How do inflammatory cells get co-opted into the neoplastic process? A plausible hypothesis is that many malignancies arise from areas of infection and inflammation, simply as part of the normal host response. Indeed, there is a growing body of evidence that many malignancies, e.g., gastric, cervical, and colon, are initiated by infections 9,25. In fact, upwards of 15% of malignancies worldwide can be attributed to infections, a global total of 1.2 million cases per year 9. The three main mechanisms by which infections can cause cancer involve initiation as well as promotion (for a review, see reference 9). Persistent infections within the host induce chronic inflammation. Leukocytes and other phagocytic cells induce DNA damage in proliferating cells through their generation of reactive oxygen and nitrogen species that are produced normally by these cells in order to fight infection 26. Unfortunately, these react to form peroxynitrite, a mutagenic agent 26. Hence, repeated tissue damage and regeneration of tissue in the presence of highly reactive nitrogen and oxygen species, released from inflammatory cells, interacts with DNA in proliferating epithelium resulting in permanent genomic alterations, e.g., point mutations, deletions, or rearrangements. The gram-negative bacterium Helicobacter pylori is established as a definite carcinogen for the development of gastric cancer, the second most common type of cancer globally 9,25. Infection by H. pylori has a very high cancer-associated risk of 75% 25. DNA damage resulting from chronic inflammation is believed to be the mechanism. Exacerbating DNA damage induced by inflammatory cells is expression of macrophage migration inhibitory factor (MIF) by macrophages and T lymphocytes. MIF is a potent cytokine that overcomes p53 function by suppressing its transcriptional activity 27. Chronic bypass of p53 regulatory functions in infiltrated tissues can enhance proliferation and extend life span, while also creating an environment with a deficient response to DNA damage, amplifying accumulation of potential oncogenic mutations.

Infectious agents may also directly transform cells by inserting active oncogenes into the host genome, e.g., DNA tumor viruses and human immunodeficiency. It is clear that many types of infectious agents, particularly viruses, are present in mammals. However, virus-associated malignancies are relatively rare in infected individuals. This likely reflects the necessity of cofactors necessary for promotion and the fact that a neoplasia can only develop if viral infection has affected that tissues pluripotent stem cells, as differentiated cells are not easily immortalized. Although this does occur, stem cells are typically low in abundance and located in regions of tissues protected from agents that would otherwise harm them 28. In Rous sarcoma virus infections, inflammation is essential for tumor development, and this requirement is mediated by factors such as TGF-β and other cytokines produced by the inflammatory cells 29. Another intriguing possibility arises from the observation that leukocyte adhesion molecules are required for effective tumor progression 30. Just as microorganisms hijack macrophages for growth and spread, perhaps the formation of tumor-platelet-leukocyte emboli allows tumor cells to piggyback on macrophages and other leukocytes to their interactions with the endothelium of distant organs.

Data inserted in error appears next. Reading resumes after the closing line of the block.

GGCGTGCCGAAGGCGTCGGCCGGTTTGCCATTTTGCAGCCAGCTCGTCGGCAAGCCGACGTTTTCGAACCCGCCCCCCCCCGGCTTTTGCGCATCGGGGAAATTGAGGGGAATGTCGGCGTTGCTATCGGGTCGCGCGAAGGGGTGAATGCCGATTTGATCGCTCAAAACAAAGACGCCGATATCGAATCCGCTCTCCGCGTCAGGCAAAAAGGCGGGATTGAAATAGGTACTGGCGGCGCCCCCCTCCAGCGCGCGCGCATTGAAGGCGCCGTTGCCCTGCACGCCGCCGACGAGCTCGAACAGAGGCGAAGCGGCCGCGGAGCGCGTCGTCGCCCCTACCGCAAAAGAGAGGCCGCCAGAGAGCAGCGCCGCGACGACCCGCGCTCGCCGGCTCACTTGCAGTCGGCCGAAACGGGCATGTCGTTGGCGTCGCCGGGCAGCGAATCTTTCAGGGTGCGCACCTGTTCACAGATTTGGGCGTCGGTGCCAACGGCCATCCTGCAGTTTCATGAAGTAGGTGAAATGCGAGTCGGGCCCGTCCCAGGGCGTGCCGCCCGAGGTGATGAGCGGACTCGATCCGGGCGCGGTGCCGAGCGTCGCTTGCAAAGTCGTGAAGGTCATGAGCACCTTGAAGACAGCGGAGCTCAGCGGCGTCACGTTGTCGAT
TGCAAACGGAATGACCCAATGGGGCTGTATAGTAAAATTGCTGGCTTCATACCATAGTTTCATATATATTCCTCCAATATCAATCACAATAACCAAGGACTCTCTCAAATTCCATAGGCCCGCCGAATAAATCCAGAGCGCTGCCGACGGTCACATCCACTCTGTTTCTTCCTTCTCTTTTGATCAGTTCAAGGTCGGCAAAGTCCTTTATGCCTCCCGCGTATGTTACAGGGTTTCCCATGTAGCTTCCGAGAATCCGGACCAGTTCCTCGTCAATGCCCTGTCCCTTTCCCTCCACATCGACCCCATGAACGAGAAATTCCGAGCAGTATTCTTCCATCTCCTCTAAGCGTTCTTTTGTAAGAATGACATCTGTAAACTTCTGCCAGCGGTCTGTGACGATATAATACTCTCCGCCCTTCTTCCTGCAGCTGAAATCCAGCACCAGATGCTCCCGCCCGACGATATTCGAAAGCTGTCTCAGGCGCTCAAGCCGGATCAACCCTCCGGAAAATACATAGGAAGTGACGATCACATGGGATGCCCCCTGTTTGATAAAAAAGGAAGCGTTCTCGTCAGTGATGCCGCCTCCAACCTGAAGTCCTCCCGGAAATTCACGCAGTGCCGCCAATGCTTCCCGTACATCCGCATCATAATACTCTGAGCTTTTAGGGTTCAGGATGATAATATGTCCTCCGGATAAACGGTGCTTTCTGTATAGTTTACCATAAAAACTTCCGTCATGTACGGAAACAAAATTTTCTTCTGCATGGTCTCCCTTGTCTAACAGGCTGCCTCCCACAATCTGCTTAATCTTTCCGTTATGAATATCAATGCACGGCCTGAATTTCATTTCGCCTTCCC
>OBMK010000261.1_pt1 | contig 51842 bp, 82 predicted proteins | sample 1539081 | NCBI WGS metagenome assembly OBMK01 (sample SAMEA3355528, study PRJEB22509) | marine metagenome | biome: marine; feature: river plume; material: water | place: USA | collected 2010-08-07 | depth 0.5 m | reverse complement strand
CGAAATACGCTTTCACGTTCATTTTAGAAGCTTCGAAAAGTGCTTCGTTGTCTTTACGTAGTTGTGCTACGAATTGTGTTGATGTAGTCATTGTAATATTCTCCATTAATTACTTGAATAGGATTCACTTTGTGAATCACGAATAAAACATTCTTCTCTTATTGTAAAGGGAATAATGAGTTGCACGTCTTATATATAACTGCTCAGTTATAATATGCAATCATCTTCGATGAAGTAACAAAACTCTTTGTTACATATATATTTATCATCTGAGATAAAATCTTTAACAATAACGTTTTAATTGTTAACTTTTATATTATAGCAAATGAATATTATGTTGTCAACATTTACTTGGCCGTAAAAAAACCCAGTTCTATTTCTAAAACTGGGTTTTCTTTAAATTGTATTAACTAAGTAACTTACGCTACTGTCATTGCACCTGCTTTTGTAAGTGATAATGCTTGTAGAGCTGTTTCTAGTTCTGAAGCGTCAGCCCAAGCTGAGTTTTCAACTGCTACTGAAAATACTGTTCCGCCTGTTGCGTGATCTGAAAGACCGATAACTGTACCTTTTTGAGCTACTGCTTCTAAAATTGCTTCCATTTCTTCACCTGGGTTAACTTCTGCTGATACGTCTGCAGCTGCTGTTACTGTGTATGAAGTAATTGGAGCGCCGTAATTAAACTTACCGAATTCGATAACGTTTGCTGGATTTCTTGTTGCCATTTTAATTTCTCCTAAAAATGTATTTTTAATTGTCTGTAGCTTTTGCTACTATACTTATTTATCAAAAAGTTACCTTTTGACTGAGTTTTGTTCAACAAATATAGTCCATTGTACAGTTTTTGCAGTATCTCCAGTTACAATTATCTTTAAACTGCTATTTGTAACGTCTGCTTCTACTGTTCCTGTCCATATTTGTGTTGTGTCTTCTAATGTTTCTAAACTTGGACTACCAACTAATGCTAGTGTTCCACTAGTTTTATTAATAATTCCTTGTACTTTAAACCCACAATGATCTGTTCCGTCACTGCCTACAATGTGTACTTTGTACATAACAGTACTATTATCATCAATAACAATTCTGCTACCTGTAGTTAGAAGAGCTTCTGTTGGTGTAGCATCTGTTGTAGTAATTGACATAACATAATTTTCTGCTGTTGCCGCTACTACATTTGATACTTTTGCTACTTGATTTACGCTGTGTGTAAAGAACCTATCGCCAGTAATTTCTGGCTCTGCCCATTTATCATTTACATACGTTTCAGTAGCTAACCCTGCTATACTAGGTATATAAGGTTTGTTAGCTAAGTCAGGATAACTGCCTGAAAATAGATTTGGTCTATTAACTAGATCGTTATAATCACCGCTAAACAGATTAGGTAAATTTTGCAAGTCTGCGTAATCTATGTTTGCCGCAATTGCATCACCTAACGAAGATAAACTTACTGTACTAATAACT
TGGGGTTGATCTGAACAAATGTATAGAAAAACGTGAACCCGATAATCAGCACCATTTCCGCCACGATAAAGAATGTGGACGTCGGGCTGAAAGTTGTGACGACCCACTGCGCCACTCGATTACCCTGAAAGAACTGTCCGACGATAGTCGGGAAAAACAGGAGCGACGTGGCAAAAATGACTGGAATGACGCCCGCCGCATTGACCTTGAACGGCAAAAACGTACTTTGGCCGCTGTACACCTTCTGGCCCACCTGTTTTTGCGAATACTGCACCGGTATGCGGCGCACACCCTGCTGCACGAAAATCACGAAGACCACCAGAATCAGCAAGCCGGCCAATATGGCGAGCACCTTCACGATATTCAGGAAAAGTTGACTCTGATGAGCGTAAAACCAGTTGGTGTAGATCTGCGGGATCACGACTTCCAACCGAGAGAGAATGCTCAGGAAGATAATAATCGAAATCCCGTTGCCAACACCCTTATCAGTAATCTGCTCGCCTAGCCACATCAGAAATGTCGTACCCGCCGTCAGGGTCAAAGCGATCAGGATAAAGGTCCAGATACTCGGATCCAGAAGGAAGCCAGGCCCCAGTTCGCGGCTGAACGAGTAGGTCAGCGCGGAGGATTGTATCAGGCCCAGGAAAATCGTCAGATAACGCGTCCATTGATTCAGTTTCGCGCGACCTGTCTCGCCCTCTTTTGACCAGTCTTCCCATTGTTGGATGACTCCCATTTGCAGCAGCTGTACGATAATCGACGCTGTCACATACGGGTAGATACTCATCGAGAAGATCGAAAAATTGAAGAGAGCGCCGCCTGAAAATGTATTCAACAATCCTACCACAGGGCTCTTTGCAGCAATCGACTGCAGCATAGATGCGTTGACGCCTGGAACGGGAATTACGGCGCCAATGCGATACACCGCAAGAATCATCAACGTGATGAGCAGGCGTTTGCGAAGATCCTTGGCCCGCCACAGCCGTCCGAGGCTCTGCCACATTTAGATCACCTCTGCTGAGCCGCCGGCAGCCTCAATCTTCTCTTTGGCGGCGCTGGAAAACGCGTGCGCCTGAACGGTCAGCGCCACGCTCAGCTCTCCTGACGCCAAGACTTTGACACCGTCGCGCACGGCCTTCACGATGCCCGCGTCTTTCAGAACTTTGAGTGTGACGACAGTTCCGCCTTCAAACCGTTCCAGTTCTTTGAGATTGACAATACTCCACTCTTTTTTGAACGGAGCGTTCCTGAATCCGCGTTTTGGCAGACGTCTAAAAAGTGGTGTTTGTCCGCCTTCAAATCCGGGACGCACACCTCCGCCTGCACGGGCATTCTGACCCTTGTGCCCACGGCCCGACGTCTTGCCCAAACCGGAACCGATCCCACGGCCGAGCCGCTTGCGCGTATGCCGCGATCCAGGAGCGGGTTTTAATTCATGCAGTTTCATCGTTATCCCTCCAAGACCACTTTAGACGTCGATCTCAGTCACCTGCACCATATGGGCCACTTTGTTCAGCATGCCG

Are tumor-associated macrophages and other inflammatory cells targets for cancer therapy? The incredible efficacy of NSAIDs in chemoprevention argues for antiinflammatory therapy at the earliest stages of neoplastic progression. Although the results with CSF-1 suggest that macrophages contribute to metastasis 2, inflammatory and other immune cells undoubtedly also take part in antitumor surveillance. In the absence of certain cells or functions, it is possible that some tumors will progress more rapidly 19,20,24.

Acknowledgments

Supported by grants from the National Cancer Institute (CA72006), the American Cancer Society (AC-04-02), the V Foundation for Cancer Research, and the Edward Mallinckrodt, Jr. Foundation for Medical Research.